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Tuesday, October 7, 2008

Know your TV geniuses: Paul Feig

Back when I was bored enough to maintain a MySpace page, Paul Feig was one of the foremost names on my imaginary list of "People I'd Like to Meet." I still stand by that bold MySpace proclamation -- even as you gaze at the photo to the right and say to yourself, "Um ... Paul who?"

Feig is a hero of mine, but not because of his IMDB resume (though it does contain some gems.) While Judd Apatow certainly added creative touches to one of my all-time favorite shows, "Freaks and Geeks," the more you read about Feig, the more you realize that it wasn't his genius as a TV writer or producer that made the show transcendent. Instead, it took a special kind of genius to realize that his own awkward teenage experience should serve as the backbone for characters like Bill, Sam and Neal -- and that those insecurities and the level of personal humiliation brought on by not fitting into the idealized aesthetic of popularity made for compelling television.

Let's not kid ourselves. TV is a medium usually reserved for beautiful people. And while you don't need to have deep adolescent scars to appreciate "Freaks" -- I certainly didn't have a crowd-pointing episode anywhere near as traumatic as Sam's "Parisian nightsuit" fiasco -- the show was mainly about the simplest of pleasures being ripped away from young high school students -- the ability to just ... be. That Feig hasn't changed one iota of his supergeek self, even as a successful producer currently working on "The Office," well, that's worth commending.

As a recent New York Times profile reveals, Feig has a hard time considering himself a success. Maybe all those swirlies he experienced back in high school from a personal tormentor like Alan White has his brain convinced he's nothing more than a "Star Wars" loving nerd who should still be looking over his shoulder. And yes, while it's true that "Freaks" crashed and burned during its limited run on NBC, he has to take some satisfaction in knowing it not only launched the careers of James Franco, Seth Rogen, Linda Cardellini and Jason Segel, but touched countless lives with its all-too real storytelling.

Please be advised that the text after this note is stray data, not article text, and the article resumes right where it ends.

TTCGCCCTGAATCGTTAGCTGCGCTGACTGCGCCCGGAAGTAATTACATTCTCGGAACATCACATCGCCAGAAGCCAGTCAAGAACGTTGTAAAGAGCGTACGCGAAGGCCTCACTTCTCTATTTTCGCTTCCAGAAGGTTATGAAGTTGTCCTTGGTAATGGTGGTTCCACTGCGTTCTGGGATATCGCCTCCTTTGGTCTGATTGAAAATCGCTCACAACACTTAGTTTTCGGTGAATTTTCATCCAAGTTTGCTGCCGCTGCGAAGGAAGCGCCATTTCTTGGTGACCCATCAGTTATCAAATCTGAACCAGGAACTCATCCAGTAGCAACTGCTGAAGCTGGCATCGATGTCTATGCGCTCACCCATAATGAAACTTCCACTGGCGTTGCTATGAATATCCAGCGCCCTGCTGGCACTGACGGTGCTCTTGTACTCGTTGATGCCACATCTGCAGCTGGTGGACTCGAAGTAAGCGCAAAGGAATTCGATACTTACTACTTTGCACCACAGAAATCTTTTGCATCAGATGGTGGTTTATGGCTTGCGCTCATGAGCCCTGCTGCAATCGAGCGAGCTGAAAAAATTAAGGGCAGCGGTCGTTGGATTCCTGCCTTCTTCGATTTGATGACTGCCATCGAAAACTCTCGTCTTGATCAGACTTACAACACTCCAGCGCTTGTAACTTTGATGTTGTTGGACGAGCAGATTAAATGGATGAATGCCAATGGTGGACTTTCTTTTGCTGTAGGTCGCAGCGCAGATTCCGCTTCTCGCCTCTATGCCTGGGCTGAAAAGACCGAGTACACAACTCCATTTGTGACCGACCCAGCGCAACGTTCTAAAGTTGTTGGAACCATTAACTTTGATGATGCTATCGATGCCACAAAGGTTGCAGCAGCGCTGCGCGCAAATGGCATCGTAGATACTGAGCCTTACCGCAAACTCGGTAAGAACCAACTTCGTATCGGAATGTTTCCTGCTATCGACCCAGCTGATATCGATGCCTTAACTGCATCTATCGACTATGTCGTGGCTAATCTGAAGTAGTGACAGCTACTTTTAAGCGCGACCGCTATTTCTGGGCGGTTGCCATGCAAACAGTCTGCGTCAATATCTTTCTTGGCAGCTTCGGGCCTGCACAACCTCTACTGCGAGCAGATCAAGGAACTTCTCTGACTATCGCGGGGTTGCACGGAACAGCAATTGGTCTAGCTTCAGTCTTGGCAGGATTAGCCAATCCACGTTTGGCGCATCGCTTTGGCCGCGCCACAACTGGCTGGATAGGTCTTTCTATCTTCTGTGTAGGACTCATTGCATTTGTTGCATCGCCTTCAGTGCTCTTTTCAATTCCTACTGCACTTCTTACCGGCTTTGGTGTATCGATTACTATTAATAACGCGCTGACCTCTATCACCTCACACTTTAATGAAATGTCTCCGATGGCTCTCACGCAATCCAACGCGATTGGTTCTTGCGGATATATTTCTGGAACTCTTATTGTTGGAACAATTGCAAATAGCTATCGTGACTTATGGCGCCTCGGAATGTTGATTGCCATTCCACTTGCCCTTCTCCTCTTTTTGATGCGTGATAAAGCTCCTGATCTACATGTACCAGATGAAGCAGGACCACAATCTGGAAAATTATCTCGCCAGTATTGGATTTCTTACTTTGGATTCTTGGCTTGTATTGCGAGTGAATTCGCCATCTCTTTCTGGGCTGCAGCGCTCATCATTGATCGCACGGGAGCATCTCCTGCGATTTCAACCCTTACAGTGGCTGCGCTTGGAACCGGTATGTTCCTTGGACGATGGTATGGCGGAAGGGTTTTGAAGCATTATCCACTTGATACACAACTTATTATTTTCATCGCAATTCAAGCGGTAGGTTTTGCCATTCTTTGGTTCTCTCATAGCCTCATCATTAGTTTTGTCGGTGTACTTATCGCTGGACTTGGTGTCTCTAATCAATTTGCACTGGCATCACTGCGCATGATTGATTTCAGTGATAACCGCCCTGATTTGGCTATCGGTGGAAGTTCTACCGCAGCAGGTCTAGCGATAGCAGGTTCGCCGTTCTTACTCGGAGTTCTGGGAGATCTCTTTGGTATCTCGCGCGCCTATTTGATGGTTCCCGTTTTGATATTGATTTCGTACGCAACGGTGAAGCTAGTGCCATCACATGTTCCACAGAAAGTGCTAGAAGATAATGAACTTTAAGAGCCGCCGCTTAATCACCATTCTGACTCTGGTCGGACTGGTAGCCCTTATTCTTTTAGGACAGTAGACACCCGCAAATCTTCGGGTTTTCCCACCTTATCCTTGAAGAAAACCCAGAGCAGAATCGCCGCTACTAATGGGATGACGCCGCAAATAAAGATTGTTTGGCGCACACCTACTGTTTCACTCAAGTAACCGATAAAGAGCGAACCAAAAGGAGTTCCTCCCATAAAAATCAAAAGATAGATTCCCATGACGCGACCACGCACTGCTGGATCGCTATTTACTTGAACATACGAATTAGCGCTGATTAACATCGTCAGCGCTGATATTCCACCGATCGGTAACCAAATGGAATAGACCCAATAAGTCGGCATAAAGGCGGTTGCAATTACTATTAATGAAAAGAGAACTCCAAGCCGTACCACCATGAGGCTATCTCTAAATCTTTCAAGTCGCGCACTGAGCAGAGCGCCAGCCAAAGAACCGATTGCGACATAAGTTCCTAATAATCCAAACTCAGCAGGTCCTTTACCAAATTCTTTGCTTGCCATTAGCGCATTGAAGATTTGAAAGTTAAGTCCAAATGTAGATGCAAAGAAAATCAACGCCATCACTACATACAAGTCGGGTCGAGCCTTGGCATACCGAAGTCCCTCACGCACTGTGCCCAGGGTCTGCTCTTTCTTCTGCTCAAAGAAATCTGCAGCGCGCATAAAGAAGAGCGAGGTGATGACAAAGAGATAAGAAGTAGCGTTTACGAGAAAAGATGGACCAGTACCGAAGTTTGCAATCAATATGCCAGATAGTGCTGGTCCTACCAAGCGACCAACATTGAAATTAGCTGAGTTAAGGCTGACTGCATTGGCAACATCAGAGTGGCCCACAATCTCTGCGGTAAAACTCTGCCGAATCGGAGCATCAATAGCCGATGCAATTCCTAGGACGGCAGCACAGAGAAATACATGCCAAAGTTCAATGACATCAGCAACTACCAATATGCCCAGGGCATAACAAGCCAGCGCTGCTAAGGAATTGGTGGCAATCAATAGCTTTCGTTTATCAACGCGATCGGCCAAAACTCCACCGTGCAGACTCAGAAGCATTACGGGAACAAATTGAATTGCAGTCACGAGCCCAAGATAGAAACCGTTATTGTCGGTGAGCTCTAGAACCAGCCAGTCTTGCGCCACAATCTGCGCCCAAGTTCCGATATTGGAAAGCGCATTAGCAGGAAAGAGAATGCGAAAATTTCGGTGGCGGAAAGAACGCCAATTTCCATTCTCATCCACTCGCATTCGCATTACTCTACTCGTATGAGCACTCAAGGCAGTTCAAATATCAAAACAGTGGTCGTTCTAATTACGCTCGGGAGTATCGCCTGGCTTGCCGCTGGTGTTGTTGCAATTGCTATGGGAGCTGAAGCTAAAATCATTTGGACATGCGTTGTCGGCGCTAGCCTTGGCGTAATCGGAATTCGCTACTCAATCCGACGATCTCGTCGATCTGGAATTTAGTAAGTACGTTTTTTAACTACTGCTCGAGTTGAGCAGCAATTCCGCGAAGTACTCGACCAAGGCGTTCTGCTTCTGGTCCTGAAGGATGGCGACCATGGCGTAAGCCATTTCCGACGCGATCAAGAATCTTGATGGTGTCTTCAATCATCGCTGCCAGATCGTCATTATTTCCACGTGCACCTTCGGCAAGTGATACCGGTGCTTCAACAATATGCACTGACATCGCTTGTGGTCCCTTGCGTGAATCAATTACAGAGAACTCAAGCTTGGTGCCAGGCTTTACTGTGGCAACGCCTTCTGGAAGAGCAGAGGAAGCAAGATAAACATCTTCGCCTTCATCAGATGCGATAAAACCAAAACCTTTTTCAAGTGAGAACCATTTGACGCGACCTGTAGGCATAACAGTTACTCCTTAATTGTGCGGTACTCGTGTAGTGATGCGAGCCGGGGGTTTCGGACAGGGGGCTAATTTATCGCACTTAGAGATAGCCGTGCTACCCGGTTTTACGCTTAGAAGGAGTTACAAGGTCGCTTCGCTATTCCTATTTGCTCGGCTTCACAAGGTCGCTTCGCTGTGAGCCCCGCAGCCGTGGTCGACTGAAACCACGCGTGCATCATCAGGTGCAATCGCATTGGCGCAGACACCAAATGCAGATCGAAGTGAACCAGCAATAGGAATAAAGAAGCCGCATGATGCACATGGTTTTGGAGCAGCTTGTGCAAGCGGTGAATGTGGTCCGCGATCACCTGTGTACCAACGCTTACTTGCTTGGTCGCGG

"Freaks and Geeks" fans will want to read the interview because it reveals a lot about the man behind the McKinley High curtain -- you know, beyond Feig making the briefest of cameos as the Dimension guitarist during Nick's awful tryout in "I'm With the Band." "Office" fans might be interested in seeing how he molds characters and what he expects to bring out of insecure Dunder Mifflin-ites trying to fit into their jobs. You also might not want to get your hopes up for "Kath & Kim," the new NBC comedy project with Molly Shannon that Feig left because of apparent creative differences.

Above all, this quote by Feig stood out. I should have expected it based on "Freaks," but still, it's hard not to love the guy for being so honest about who he is.

"I had a Donald Duck pin I would wear all the time in high school,” Feig remembered. “I loved Donald Duck. I thought the pin was kind of cool. But walking through the mall, the teens, the meaner ones, would sit along this kind of one low wall along this main walkway and heckle you and call you names. Throughout my teens, I just wanted to go somewhere I could wear a Donald Duck pin and no one would care.”

Man, don't we all.

-- Thomas Rozwadowski,

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Feig would be a hero of mine if for no other reason than he wrote "Superstud," an autobiographical retelling of his many failed attempts at losing his virginity. That anyone could be so brutally honest and side-splittingly funny about something so personal and embarrassing, you've just got to give him props. And that's even AFTER giving him his well-deserved props for "F&G."


By Blogger Press-Gazette blogger, At October 8, 2008 at 4:57 PM  

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By Blogger Press-Gazette blogger, At October 8, 2008 at 4:58 PM  

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